WHAT READERS ARE SAYING...
“I’ll never look at Pissarro in the same way again.”
“It is well written, beautifully illustrated and of immense interest, even to we two not-very-art aware people!”
“ This book pairs crystalline images with clear, engaging facts.”
“It (Pissarro’s Places) fills a gap for those who want more than dry, often obtuse academic exposition.”
“She (the author) invites us to stand exactly where the artist stood with then-and-now views of actual sites of pictures that are reproduced in the book.”
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PISSARRO'S PLACES IN MADRID
PISSARRO'S PLACES was selected by the bookstore at the Thyssen-Bornemisza Museum in Madrid to accompany their extensive exhibition PISSARRO on view through September. Museum guides are using the book as a resource to develop their exhibition talks.
Pissarro’s paintings invite you to join him in that place. You stand by his side as he plants his easel beside the river. You see the clouds scudding across the sky and the barge passing by. From a fourth floor balcony, you look down on the cityscape and hear the horse’s hooves on the street. PISSARRO’S PLACES takes you to those places so you can see them through his eyes.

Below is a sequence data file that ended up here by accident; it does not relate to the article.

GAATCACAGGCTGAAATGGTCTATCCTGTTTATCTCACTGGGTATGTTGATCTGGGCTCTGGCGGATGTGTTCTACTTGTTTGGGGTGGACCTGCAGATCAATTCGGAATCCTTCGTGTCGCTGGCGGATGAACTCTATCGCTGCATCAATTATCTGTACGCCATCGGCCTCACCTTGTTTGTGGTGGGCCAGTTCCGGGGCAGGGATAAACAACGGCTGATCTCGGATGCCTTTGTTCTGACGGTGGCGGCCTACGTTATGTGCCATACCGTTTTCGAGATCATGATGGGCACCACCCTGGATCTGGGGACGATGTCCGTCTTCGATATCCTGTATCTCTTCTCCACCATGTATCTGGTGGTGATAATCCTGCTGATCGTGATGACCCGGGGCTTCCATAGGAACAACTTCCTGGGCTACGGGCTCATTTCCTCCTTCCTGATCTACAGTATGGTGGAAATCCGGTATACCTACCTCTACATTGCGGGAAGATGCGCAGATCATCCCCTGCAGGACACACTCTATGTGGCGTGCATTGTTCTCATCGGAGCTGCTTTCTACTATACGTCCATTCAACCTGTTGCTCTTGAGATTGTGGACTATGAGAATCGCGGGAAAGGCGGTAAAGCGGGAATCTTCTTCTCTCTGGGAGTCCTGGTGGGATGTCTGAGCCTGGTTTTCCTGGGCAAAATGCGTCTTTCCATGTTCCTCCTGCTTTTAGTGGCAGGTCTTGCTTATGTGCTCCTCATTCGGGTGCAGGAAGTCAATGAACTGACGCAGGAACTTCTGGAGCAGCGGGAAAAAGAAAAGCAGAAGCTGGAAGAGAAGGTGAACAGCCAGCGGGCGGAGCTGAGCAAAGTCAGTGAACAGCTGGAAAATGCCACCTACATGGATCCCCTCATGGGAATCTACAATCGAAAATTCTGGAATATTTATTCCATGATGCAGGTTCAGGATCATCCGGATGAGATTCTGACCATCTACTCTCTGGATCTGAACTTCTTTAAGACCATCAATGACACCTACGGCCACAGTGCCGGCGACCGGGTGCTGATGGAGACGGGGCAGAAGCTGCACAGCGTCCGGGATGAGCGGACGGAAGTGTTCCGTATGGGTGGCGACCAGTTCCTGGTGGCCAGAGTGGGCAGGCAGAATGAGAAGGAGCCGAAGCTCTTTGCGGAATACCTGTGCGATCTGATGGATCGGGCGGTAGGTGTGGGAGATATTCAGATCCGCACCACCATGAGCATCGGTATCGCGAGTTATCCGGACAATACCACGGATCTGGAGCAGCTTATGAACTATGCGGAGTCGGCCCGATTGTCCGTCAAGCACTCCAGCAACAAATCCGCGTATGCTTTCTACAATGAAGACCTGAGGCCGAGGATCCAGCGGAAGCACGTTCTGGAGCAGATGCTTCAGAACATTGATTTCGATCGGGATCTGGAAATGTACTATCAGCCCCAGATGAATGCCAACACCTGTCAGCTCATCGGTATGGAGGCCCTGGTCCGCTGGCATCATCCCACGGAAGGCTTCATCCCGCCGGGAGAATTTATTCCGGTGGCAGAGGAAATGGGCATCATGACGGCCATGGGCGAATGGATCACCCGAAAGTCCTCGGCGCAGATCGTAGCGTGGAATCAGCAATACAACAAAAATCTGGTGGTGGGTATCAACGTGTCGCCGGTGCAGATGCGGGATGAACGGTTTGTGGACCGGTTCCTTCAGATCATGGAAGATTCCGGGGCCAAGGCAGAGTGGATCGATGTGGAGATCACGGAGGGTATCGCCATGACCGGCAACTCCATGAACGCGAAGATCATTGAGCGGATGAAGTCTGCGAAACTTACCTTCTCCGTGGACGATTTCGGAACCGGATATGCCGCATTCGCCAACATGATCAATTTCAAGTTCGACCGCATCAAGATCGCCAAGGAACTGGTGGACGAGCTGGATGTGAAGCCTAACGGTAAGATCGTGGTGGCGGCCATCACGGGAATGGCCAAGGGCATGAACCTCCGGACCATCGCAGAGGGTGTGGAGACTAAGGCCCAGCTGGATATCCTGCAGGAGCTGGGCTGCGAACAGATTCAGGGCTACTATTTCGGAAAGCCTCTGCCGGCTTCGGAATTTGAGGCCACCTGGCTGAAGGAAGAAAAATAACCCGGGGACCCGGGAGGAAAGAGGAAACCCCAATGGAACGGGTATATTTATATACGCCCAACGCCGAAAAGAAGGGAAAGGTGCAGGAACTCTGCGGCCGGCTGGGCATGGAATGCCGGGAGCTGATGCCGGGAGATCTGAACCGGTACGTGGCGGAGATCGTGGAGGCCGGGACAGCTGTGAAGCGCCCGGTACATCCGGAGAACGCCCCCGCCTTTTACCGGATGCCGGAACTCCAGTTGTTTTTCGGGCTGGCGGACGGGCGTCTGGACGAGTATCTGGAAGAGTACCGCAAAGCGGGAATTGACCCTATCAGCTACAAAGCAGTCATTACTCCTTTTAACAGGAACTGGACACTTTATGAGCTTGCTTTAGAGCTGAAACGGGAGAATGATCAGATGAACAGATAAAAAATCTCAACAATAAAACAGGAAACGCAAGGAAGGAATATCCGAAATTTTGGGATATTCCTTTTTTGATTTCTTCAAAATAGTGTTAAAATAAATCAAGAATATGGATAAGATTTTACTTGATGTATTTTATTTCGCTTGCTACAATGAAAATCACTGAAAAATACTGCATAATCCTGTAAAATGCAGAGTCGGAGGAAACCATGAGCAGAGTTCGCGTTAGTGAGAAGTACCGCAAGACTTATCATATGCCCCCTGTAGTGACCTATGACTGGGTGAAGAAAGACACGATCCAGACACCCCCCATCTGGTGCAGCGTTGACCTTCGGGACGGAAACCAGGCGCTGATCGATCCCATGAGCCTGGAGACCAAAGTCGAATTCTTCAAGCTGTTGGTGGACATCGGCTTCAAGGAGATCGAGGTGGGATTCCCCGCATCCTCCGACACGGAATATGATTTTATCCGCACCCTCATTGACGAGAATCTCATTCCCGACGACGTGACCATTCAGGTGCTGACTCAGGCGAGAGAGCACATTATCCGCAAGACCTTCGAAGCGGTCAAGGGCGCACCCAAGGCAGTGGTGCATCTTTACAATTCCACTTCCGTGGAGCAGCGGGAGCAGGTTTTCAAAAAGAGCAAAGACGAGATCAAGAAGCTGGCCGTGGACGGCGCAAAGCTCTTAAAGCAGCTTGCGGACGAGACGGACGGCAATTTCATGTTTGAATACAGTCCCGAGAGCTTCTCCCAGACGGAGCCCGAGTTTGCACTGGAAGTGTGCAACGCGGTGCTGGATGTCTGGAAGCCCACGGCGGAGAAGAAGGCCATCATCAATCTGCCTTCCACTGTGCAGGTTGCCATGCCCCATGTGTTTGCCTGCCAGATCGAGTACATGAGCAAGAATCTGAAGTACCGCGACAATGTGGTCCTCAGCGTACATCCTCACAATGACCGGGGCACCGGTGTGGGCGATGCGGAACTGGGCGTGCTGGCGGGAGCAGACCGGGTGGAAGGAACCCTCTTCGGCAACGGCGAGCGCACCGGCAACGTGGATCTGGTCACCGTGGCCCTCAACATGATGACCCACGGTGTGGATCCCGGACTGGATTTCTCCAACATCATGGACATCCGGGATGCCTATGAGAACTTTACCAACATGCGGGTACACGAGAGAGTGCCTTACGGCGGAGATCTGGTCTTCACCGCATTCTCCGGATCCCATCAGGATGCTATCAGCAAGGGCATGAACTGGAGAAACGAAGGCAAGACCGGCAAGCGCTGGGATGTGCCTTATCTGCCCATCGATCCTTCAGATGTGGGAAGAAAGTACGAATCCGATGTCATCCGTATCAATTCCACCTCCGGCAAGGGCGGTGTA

Pissarro’s complex vision was shaped by many different influences, places, and cultures. He absorbed the “sensations” of each place and translated it into brushstrokes on his canvas. This is why his paintings are so honest.
Unlike Monet, Sisley, and Cézanne who made most of their paintings in Giverny, Moret, or Provence, Pissarro could not be tied to a single place. Because of that, Pissarro does not have one identifying image like Monet’s water lilies or Cézanne’s Mont Sainte Victoire. You cannot “brand” Pissarro—he always surprises you.
Pissarro most often chose ordinary places—an apple orchard, a village street, a busy boulevard in Paris. In a letter to his son Lucien, he wrote, “Everything is beautiful: the whole secret lies in knowing how to interpret.”
Pissarro’s paintings are far from simple, and they often pose questions that have no answers. Pissarro constantly pushed himself to invent new painting techniques. Rather than settling for the familiar, he courageously put himself into new and different situations in pursuit of new and exciting sensations. His paintings can be enjoyed on every level—from the quick glance of a casual observer to the intense scrutiny and curiosity of an art lover.
There are 35 full-color paintings by Pissarro featured in the book. All of them are located in public museums and are accessible to the public.
PISSARRO'S PLACES has been named an official publication of the Normandie Impressioniste Festival 2013. See the book listed on their French website: http://www.normandie-impressionniste.fr/node/2529